1. Car Guy, caltrops. I looked into buying some and most do not even puncture the newer tires which is what one would want in their driveway or on the roads. Now maybe I did not find the best place to purchase. They are not cheap either. Just a crazy idea for you.

      1. Mrs.USMCBG
        They can be made from 2 nails twisted together and the heads cut off. They are very effective and chew a hole that is too big to plug. At least that’s what I’ve been told.

        1. Sorry car guy the twisted nail version works poorly on current steel belted tires. Had some jerkoff try it on my tires. I picked them out of my tires for two days and this story will stop at that.

          Welded 3 inch high works a lot better. Don’t ask why I know.

  11. This will sound a bit crazy and out of Atlas Shrugged: make them pay you for your brain not just your brawn. Ask yourself why the lawyers, consultants, lobbyists, …. make all the money while the people that actually product stuff make little.
    For me, it was retraining to start a drafting and design company where ideas were sought and paid for, especially if I could save them money on a project.

  12. personally, i think getting debit free is one of the most important things to do. It is not easy but it also makes a financial SHTF more manageable. No payments means less income is needed.

  13. Thanking the good Lord that I’ve always worked for myself. During my senior year of high school they offered the chance to go to Beauty school for half a day as part of the curriculum. When I graduated from high school I had half of the required hours in and got a full scholarship for the rest of the hours. So, I got a free education. Not that everyone thought much of being a hairdresser was a good job for a straight A student. Well it was a blessing for me especially when my children were small. I was able to stay home and work from there. I’ve always been able to take care of myself when I had to, choose my own hours and days off, and not have to worry about getting laid off. I count myself lucky.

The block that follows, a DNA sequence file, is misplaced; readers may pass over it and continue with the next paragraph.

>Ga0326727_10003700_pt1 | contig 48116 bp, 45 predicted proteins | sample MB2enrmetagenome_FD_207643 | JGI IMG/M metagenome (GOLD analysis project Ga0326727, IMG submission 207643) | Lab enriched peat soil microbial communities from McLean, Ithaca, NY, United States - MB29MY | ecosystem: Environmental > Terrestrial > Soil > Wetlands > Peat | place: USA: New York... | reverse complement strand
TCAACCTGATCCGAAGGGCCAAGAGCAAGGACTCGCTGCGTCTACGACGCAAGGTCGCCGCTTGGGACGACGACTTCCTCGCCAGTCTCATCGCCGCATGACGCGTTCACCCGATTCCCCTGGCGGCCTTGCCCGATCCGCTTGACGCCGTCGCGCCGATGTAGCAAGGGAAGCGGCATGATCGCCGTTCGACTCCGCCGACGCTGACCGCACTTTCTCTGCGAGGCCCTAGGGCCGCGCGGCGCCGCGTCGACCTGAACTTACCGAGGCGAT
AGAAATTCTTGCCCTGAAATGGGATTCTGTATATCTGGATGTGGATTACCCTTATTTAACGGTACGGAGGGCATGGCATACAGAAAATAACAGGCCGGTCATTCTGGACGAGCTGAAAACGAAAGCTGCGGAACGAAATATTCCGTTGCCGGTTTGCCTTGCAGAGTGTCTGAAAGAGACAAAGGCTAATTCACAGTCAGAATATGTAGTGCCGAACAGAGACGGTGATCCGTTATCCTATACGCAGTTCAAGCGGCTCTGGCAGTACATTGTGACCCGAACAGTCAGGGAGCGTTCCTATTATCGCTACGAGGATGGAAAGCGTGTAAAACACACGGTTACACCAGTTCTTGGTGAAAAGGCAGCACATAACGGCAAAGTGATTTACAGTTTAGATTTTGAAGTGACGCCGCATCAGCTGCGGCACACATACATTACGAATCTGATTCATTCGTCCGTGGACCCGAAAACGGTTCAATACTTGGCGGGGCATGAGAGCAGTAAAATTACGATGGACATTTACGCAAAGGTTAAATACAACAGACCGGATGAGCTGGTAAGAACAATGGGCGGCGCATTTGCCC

I also am a very proficient seamstress. I just acquired a treadle sewing machine that I’m sure will be worth it’s weight in gold if the grid goes down. My Mr is a retired pipefitter. He also raises composting worms which is another need for gardeners. I think between the two of us we should be okay. We have skills others need and are also good bartering tools.
    One thing I have learned the hard way is that people will always try to take advantage of you if you let them. Also don’t sell yourself short and charge enough for your services.

    1. Miss I Made It Myself said: “I also am a very proficient seamstress. I just acquired a treadle sewing machine….”

      Now, that’s the kind of talk that I like to hear!

      CD in Oklahoma

  14. Personal Financial SHTF; Been there Done That. Who hasn’t?

    And honestly nobody can honestly say it can’t happen again, all it takes is one little hiccup in life.

    Two examples;
    Fighting an illness, a Friend was feeling “sort of tired” so went to Doc. Doc sent them to Hospital Emergency Room. This person was in the Hospital for less than 24 hours and came out with a ‘Stent’ in a Heart Artery, cost???? $48,000. Yes Mildred $ Forty Eight THOUSAND!!!!
    Cancer patient that passed, total bills for 3 years over $1/2 MILLION, $500,000 in Bills to be paid

    So yes I agree have a Plan” B” and “C”, but never think ya got everything covered.